All of the environmental, dietary, and social modifications described above have to be implemented. If this is not done, nothing your vet can do will help. Strict lighting control, dietary changes, environmental modification, and breaking down of one-person bonding are all key elements in stopping the egg laying. Eggs should not be removed, or they should be replaced with appropriately sized and coloured marbles.

Once these changes are in place, your avian veterinarian can help with hormonal manipulation. This involves the use of hormones that switch off the production of the sex hormones from your bird’s pituitary gland. These medications can be either injections or a long-acting implant. These are expensive drugs, but do not work in isolation. The length of time they work for varies between individuals and is dependent on how strict the dietary, environmental, and behavioural modifications are made and continued.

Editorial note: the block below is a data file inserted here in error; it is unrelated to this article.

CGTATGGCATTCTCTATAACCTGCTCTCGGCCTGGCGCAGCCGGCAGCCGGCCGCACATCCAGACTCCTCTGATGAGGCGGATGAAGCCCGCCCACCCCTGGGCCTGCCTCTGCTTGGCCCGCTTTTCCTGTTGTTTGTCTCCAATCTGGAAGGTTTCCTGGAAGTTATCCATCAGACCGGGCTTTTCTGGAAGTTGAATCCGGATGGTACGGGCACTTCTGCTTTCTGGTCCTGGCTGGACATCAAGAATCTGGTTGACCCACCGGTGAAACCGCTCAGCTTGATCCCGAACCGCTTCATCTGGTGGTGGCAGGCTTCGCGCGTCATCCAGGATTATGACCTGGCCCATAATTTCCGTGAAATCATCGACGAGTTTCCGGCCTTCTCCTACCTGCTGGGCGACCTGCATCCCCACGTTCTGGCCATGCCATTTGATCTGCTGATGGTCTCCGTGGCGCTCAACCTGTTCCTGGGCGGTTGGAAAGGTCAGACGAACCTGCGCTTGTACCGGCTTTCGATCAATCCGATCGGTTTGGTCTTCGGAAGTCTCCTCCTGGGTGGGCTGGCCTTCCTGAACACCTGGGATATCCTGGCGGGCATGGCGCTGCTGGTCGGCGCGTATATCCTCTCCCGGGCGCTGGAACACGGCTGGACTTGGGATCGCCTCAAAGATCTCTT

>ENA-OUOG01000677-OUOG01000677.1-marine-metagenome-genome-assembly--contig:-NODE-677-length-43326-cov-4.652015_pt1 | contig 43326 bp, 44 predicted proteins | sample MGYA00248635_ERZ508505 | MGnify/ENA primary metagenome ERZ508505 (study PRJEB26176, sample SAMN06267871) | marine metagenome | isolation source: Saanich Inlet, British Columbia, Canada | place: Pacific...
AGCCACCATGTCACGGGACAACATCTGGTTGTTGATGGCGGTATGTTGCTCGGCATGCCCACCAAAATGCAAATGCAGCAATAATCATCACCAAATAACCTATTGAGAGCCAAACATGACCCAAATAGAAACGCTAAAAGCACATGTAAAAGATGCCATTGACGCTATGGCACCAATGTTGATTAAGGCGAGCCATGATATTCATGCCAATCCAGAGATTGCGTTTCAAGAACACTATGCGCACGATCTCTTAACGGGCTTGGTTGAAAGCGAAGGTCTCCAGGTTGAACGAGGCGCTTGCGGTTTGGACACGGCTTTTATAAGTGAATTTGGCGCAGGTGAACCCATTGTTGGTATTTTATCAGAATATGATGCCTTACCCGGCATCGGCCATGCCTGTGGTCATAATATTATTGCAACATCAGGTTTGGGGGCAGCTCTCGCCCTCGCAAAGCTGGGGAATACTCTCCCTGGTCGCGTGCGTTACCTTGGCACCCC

If all else fails, your avian vet may discuss surgery to remove the bird’s oviduct with you. However, there are significant risks with this approach. The ovary cannot be removed due to the intricate nature of its blood supply, and some birds may continue to ovulate after surgery, resulting in yolk peritonitis. When combined with the risks of surgery in such a small patient, this procedure is a last resort treatment and should not be considered an elective procedure.

In summary

An unwanted spinoff of keeping birds indoors as pets has been a rise in their reproductive activity. When looked at critically, this activity is the result of the mixed signals the bird is getting – long day lengths, secure nest sites, high energy diets, and an apparently suitable mate – all telling the bird that reproductive success is likely.